Broad participation in the stock market is indicative of a healthy bull market.  Currently all eleven sectors are comfortably above their 50-day moving average which is a sign of healthy breadth across the market spectrum.  Also, even though every sector is above its 50-day moving average and the S&P 500 hit a record high yesterday, the only sector that also traded at a 52 week high was Real Estate, which accounts for less than 2.5% of the entire index.  This is a reflection of the healthy rotation we continue to see where when one sector starts to lag, others are there to quickly pick up the slack.

It seems nearly certain that capital gains tax rates will soon rise.  But despite conventional wisdom, that doesn’t mean equity valuations must fall.  According to UBS Global Wealth Management, history shows no discernable correlation between equity valuations and changes to the capital gains tax rate.  Earnings multiples on the S&P 500 can range anywhere from 8 to more than 20 whether capital gains are taxed at 15% or over 30%.




It was a bad quarter for Treasury bonds.  Even with the relative safety of Treasuries (no default risk) investors got pounded as interest rates surged and bond prices plummeted.  For the quarter, the 20+ year Treasury ETF (ticker:  TLT) was down 14.1% (and 16.7% for the previous 12 months).  This was the worse quarter for longer-dated Treasury securities in over 30 years.  Compounding the weakness even more is the fact the S&P 500 was up over 5% in that same time span as shown in the following graph (data through March 22nd):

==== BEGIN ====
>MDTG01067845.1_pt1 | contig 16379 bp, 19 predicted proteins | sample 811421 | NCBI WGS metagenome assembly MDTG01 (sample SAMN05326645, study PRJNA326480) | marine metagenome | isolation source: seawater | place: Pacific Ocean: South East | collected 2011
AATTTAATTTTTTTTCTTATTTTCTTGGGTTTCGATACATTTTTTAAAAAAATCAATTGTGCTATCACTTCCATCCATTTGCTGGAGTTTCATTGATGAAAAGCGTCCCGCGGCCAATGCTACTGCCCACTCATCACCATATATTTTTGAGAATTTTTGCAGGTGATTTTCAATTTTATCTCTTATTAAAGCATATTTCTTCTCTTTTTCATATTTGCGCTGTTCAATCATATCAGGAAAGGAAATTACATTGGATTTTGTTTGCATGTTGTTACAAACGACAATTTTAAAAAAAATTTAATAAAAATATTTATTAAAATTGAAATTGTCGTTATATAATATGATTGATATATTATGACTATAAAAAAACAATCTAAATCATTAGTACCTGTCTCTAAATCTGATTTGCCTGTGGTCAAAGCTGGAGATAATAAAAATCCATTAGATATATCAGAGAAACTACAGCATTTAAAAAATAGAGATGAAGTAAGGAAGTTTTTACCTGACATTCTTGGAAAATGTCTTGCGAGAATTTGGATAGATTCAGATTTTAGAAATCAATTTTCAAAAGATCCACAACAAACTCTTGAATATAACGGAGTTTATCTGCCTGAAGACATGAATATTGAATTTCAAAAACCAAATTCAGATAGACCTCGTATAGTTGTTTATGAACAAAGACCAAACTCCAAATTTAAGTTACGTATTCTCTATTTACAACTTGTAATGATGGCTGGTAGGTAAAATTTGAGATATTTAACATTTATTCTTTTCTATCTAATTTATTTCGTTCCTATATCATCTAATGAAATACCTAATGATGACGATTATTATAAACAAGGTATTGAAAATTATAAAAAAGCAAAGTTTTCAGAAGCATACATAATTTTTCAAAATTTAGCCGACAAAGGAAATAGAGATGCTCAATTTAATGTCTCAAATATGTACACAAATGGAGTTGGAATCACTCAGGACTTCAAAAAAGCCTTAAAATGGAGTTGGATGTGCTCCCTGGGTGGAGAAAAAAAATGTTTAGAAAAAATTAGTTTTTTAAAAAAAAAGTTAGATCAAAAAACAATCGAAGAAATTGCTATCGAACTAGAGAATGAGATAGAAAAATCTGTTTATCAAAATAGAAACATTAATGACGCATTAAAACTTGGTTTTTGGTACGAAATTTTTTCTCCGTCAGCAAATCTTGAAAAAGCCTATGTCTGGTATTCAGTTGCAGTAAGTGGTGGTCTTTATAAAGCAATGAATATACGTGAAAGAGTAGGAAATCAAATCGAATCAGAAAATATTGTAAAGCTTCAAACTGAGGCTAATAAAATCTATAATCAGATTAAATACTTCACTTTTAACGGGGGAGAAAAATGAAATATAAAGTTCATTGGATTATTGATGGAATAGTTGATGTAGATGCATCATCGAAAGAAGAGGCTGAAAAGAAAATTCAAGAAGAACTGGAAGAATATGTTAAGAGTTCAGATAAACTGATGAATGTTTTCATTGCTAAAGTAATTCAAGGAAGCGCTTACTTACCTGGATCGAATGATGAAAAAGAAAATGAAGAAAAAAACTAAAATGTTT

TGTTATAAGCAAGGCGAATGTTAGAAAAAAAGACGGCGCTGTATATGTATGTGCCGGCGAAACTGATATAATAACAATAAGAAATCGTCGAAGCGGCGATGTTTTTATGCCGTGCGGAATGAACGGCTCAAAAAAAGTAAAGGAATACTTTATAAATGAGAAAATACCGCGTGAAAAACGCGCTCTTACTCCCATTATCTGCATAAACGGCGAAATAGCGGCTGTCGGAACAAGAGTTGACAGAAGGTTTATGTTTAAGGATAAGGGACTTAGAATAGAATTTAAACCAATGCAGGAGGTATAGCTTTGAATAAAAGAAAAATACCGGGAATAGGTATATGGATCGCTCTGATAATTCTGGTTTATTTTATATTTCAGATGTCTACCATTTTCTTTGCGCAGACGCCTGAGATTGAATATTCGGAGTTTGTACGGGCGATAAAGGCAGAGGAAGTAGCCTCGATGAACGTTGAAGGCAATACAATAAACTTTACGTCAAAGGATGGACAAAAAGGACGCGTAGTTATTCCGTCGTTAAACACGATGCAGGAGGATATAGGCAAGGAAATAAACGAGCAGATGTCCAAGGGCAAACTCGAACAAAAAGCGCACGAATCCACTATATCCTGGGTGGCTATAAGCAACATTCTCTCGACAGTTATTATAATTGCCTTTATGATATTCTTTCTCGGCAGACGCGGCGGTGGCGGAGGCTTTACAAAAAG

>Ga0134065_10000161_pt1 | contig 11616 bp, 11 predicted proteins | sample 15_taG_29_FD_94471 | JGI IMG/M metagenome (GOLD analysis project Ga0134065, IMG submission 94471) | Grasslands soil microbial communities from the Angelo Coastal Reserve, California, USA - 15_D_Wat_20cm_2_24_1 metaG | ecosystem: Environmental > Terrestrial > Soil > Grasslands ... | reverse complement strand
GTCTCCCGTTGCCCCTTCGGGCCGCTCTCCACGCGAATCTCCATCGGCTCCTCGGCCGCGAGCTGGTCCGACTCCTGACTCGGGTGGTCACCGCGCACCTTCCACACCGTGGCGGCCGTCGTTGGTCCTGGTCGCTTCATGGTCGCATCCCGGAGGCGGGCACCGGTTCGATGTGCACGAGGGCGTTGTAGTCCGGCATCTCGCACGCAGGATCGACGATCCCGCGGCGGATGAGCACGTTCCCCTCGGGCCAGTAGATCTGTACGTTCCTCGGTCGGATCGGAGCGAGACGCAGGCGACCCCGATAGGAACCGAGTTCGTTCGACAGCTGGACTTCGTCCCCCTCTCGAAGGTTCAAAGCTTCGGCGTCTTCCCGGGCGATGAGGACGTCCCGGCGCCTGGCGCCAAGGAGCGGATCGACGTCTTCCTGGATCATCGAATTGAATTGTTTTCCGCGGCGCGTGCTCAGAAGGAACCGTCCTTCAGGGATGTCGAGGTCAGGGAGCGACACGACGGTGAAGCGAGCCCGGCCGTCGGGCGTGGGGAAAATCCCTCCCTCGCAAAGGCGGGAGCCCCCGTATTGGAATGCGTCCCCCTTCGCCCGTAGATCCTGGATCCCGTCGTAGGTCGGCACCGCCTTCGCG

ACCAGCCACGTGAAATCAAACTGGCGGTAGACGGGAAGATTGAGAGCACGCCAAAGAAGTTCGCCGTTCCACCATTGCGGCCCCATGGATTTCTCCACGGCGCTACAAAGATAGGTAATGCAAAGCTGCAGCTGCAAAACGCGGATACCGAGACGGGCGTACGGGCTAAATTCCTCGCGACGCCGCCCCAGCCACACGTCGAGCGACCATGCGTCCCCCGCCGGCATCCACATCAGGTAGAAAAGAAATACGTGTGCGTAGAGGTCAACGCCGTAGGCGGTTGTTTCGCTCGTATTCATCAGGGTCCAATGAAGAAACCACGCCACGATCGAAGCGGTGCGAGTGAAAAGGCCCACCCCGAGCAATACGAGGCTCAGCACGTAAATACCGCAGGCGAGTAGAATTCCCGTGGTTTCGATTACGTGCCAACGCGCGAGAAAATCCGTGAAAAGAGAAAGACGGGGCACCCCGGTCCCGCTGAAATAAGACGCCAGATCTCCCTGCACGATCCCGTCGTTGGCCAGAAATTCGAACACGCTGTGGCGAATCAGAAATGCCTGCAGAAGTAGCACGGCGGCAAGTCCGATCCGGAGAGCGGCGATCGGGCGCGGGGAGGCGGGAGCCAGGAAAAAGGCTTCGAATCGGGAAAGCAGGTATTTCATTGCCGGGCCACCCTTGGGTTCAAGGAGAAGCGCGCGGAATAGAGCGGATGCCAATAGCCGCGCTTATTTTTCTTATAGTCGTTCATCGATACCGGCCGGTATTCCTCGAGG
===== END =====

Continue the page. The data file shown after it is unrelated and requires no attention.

Source:  Bespoke Investment Group

We use a simple strategy to avoid the ravages of sharply higher interest rates in bond portfolios.  Our approach is to invest only in high quality (investment grade), short and intermediate-term maturities for both Treasury and corporate obligations.  Sure, we are giving up some current yield, but we are focused on protecting principal for clients which is the main objective of owning bonds in the first place.  When the odds are stacked against bond investors (as interest rates may rise further), we recommend investors stay with shorter-term bonds.  Our philosophy is to take risks in stocks and make fixed income the most boring part of the portfolio.

Why did interest rates surge in the first quarter?  Two main reasons:  First, a supercharged economy is likely to emerge from the pandemic–induced recession.  Second, investors fear soaring inflation (which hasn’t happened yet – it is only fear at this point).  As we wrote in last month’s mid-month commentary, stocks do best when inflation remains under 5%, still a good bet today. 

If interest rates keep rising, will the bull market in stocks be derailed?  Not necessarily.  BMO Capital Markets points out that during seven prolonged periods of rising rates since 1990, the S&P 500 climbed at an average annualized rate of 15.1%.